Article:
Congress has six weeks to raise the debt ceiling before all hell breaks loose—and that’s a lot less time than it sounds like, because one or both chambers is scheduled to be on break for three of those weeks, the Washington Post observes. What’s more, Congress’ last major debt-reduction bill took more than a month to write even after a deal had been agreed upon—and negotiators aren’t close to a deal yet.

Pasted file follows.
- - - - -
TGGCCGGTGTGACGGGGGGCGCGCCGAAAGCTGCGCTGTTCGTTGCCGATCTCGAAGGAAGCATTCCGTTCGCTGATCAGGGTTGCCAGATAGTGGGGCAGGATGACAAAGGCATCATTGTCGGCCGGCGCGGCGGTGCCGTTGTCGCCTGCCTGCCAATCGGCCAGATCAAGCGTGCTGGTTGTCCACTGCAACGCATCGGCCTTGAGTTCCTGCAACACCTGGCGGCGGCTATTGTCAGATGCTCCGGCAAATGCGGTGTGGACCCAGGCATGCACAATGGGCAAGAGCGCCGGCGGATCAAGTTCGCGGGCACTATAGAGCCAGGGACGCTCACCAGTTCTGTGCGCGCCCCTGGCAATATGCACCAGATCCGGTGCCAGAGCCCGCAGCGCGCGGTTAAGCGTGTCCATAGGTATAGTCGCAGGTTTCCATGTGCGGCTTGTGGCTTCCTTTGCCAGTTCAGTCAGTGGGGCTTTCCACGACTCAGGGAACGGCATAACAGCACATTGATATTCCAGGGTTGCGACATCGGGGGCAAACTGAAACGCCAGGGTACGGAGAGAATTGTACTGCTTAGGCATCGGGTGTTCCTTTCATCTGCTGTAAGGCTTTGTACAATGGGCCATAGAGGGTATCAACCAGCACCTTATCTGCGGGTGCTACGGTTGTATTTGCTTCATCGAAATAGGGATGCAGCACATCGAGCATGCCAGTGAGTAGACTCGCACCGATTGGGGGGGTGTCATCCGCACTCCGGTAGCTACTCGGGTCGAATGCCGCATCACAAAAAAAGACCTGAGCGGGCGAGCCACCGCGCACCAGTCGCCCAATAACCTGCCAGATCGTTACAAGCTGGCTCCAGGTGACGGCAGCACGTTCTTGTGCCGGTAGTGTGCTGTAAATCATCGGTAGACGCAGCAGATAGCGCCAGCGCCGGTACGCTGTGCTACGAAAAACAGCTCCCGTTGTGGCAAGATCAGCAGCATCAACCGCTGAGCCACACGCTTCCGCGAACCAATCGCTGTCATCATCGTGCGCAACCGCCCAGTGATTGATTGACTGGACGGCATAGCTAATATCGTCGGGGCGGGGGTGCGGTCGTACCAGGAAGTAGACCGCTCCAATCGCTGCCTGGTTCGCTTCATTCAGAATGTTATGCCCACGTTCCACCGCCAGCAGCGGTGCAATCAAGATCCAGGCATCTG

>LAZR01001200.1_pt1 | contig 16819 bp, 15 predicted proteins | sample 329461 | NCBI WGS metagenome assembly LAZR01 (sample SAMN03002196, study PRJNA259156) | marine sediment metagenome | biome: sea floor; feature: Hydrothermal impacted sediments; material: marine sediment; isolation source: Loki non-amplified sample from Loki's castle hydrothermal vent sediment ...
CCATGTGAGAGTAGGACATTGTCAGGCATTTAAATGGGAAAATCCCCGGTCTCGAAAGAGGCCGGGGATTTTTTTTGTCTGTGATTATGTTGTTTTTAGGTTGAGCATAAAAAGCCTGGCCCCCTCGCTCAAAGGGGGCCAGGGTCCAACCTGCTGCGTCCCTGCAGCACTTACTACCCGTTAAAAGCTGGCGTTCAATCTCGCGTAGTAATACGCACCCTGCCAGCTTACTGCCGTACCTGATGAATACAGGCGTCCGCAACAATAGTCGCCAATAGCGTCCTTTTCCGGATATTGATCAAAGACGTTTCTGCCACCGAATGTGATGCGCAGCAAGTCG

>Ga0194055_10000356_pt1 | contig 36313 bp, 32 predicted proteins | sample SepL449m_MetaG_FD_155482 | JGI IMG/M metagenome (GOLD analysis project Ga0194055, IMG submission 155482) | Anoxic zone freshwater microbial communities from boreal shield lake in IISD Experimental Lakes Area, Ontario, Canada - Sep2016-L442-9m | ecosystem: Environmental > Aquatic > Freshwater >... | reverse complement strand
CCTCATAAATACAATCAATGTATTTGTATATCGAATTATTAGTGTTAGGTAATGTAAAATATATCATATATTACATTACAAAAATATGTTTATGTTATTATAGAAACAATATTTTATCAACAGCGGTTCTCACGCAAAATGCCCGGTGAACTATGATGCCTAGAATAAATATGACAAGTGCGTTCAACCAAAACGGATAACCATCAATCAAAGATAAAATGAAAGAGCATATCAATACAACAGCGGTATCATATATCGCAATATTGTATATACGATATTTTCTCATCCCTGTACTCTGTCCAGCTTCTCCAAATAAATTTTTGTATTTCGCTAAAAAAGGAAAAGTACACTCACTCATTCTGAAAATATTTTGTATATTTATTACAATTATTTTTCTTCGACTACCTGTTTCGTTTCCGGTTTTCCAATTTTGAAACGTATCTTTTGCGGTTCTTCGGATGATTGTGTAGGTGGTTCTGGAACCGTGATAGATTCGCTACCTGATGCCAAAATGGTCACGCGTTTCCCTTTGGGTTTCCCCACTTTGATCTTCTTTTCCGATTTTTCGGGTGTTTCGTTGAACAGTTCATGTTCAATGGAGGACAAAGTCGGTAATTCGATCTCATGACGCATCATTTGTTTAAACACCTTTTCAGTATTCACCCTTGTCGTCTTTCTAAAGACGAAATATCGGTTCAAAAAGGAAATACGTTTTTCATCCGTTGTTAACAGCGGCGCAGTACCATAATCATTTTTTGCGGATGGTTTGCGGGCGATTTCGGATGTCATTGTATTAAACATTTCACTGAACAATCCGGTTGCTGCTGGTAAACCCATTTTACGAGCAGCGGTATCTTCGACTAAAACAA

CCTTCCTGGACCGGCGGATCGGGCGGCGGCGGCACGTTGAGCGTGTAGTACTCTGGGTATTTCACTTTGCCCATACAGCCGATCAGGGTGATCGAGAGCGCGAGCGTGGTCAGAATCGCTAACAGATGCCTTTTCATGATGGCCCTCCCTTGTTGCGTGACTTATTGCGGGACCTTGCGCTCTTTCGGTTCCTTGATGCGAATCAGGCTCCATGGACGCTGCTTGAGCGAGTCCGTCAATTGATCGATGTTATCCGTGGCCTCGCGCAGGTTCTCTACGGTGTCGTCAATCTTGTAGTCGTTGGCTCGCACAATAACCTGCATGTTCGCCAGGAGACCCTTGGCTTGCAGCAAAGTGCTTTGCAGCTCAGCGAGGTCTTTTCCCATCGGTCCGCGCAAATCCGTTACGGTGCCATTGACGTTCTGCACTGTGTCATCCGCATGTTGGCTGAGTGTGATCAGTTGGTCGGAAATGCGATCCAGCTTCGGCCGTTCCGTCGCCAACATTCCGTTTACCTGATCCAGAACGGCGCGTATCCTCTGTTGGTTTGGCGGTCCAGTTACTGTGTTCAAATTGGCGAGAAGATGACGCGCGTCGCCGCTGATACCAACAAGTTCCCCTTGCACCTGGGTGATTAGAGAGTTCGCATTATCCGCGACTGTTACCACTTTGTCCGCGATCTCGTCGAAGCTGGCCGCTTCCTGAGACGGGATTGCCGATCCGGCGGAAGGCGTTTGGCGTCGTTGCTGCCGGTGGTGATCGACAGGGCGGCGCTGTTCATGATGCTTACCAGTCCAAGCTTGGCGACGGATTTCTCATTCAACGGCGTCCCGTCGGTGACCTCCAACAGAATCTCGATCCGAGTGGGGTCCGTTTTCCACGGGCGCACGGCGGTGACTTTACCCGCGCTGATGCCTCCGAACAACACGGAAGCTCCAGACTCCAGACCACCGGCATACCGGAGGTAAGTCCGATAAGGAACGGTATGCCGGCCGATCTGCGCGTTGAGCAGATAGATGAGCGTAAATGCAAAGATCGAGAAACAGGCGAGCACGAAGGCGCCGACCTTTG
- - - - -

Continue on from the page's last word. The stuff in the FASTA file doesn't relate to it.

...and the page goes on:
The White House and congressional leaders are trying to slash $2 trillion from the debt by 2021, though not everyone even agrees on that target. Some consensus cuts have emerged, but both sides are deadlocked on what Joe Biden calls “philosophically big-ticket items”—like cuts to Medicare or new revenues. “I keep talking to other colleagues who have confidence that someone else is working things out,” says Chris Coons. “But I keep looking around thinking, ‘If we’re not doing it, then who is?’” (Read more debt ceiling stories.)